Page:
Cisco makes wireless access points for many countries. So if you're purchasing equipment for offices in different parts of the world, you should make sure that it meets regulations in the country where you'll be using it.
It's particularly important to check the part number if you're purchasing used or refurbished equipment. You don't want to be stuck with used equipment taken from some other country that doesn't meet regulations for your locale.
Generally, the digit before "K" near the end of the Aironet part number indicates what regulatory body the access point was manufactured for.
Here's a sampling of some of the codes:
A - FCC (U.S.)
C - China
E - ETSI (Europe)
I - Israel
K - Korea
S - Singapore
T - Taiwan
For example, a part number AIR-AP1131AG-A-K9 means that the equipment meets American (FCC) regulations, whereas AIR-AP1131AG-E-K9 means that it meets European (ETSI) regulations.
However, sometimes determining which part numbers are appropriate for each country can be a little more complicated. For example, a country may follow European regulations even if it isn't in Europe. Also, Mexico basically follows FCC regulations, but for some products doesn't support additional channels, in which cases it uses "N" instead of "A."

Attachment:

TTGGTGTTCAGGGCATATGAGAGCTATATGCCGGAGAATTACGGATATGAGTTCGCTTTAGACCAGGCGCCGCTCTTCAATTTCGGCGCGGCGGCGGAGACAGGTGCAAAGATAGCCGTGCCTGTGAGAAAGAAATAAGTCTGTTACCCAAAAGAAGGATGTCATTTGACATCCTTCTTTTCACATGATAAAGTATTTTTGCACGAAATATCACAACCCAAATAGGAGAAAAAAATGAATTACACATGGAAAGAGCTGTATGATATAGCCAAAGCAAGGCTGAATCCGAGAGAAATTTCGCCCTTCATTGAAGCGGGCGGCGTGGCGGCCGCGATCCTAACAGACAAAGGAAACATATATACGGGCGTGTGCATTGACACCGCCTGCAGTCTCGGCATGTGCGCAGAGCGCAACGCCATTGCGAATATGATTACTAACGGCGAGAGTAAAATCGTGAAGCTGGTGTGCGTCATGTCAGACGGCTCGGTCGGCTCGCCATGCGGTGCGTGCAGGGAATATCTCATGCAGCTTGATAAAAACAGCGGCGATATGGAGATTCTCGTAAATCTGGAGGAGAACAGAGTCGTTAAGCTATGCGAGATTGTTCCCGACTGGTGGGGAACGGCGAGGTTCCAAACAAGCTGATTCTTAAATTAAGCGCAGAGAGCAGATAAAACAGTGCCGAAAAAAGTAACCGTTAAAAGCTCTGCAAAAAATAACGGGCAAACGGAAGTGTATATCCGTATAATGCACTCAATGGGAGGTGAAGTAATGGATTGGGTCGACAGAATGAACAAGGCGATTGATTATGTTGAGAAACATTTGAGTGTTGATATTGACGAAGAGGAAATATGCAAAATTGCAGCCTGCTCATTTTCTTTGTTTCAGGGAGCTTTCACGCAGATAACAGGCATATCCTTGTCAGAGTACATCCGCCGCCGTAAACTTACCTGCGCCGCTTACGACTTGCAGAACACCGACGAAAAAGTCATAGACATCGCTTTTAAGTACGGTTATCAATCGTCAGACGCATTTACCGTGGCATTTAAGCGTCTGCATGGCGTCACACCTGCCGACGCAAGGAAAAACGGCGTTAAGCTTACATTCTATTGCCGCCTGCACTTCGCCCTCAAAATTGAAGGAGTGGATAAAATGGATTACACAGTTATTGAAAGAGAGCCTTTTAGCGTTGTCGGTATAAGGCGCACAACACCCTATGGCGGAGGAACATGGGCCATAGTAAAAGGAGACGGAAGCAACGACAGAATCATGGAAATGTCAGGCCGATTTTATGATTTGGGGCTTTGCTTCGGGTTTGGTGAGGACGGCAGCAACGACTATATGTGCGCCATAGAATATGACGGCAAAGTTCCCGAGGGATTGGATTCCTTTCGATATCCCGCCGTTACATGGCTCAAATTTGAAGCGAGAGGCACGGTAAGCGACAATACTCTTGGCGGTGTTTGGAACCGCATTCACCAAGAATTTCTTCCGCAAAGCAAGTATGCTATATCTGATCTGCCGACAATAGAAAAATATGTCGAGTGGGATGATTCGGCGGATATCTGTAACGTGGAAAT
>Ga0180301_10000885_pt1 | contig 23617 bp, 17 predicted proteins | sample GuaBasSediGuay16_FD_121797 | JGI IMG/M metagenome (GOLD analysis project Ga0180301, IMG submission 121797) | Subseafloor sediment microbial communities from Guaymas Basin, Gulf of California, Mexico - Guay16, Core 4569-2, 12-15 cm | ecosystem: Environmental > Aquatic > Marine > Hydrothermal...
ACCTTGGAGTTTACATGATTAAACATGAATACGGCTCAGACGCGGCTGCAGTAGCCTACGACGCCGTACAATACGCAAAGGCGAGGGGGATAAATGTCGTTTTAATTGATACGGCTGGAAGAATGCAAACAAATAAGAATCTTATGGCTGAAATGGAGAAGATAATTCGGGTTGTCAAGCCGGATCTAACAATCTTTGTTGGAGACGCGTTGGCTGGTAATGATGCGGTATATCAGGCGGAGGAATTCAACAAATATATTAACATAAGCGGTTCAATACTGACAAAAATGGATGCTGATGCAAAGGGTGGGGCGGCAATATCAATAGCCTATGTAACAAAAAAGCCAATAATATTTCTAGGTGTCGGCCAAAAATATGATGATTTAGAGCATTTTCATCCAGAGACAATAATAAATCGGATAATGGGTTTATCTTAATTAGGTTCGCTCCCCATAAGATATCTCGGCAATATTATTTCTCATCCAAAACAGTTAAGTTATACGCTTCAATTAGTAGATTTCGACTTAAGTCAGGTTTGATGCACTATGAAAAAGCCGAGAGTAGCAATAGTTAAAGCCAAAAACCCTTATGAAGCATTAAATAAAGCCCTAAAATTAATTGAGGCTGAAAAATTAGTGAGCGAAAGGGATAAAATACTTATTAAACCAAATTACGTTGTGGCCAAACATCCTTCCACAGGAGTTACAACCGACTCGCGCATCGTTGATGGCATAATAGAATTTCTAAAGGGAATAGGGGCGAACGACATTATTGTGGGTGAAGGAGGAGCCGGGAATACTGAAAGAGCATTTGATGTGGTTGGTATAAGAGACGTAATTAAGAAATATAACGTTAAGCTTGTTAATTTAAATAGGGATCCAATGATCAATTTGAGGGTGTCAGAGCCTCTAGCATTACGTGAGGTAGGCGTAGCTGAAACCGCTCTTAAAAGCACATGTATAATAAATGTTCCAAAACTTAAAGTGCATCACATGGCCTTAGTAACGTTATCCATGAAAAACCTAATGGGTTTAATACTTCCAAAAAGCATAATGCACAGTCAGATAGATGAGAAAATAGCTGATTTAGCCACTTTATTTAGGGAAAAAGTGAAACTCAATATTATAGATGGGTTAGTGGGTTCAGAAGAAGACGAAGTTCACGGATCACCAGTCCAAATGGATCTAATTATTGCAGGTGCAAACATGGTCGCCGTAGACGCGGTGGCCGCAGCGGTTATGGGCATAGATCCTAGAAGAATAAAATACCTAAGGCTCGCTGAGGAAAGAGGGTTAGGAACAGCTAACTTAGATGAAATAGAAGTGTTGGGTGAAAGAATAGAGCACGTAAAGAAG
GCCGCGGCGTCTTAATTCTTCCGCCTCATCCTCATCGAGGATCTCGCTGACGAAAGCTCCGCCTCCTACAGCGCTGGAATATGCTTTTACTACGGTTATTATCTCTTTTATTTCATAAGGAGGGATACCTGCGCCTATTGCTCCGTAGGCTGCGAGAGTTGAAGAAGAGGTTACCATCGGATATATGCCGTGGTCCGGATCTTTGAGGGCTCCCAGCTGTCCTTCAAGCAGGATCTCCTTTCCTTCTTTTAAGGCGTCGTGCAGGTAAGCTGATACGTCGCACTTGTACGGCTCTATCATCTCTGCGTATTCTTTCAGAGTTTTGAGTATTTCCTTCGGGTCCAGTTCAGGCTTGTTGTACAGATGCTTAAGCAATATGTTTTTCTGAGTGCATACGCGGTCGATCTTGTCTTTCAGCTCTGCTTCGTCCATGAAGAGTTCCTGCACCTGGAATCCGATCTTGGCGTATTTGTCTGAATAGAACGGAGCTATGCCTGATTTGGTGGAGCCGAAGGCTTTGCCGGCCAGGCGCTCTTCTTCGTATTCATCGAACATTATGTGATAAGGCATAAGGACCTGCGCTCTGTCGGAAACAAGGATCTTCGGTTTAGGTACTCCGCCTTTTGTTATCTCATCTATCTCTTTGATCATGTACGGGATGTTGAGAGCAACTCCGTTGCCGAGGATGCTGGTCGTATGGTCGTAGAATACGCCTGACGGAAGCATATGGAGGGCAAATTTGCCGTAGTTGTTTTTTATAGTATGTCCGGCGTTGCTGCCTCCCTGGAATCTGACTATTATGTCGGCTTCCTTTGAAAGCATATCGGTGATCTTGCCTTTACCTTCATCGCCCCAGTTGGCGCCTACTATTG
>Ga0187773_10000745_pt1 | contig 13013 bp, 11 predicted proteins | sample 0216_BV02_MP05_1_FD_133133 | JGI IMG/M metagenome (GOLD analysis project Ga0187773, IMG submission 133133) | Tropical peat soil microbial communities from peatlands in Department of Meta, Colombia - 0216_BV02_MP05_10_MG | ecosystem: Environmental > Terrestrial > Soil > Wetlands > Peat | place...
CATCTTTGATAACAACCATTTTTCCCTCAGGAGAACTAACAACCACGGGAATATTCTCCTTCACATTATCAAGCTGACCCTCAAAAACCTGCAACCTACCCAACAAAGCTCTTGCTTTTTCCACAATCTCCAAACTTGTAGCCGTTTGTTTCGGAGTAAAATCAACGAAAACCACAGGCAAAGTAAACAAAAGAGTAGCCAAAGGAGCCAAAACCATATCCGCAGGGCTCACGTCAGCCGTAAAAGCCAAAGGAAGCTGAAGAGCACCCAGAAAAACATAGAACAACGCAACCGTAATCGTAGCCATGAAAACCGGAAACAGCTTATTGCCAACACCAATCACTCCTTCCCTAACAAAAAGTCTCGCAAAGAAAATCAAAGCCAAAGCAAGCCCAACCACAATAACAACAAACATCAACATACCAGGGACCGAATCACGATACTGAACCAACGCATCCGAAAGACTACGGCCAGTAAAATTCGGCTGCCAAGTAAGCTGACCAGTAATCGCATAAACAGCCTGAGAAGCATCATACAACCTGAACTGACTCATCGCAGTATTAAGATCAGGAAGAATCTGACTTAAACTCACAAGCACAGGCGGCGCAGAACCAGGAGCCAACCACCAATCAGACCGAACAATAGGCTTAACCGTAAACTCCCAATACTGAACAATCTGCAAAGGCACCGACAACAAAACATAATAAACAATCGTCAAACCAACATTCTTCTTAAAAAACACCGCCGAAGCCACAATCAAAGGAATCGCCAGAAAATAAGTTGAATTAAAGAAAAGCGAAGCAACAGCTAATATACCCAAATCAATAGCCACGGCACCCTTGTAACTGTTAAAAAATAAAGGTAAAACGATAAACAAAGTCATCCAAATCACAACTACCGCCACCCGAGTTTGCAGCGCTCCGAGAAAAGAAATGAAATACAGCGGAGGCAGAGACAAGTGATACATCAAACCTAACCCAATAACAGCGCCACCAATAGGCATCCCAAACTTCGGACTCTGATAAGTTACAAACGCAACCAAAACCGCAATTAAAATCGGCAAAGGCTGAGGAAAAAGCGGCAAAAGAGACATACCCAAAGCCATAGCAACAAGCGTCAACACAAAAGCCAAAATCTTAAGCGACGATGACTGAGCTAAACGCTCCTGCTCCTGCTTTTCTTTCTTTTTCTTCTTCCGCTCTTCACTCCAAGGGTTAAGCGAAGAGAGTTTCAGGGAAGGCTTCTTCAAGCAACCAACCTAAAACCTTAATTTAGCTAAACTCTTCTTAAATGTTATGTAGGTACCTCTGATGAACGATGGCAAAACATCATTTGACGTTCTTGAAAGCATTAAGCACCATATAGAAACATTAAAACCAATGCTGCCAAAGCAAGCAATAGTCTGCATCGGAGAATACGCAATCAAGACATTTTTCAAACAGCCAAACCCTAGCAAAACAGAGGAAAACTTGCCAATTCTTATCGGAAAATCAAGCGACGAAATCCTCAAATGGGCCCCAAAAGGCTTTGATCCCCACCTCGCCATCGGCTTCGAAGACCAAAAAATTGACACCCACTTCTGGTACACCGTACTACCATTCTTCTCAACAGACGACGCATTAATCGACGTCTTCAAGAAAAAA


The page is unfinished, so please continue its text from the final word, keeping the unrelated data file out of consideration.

In addition, various countries may have further requirements and may not allow certain models even if the letter before "K" matches. Typically, models with "AG" work are allowed in more places.
To verify if an Aironet model is designed to meet a country's regulations, go to the following website: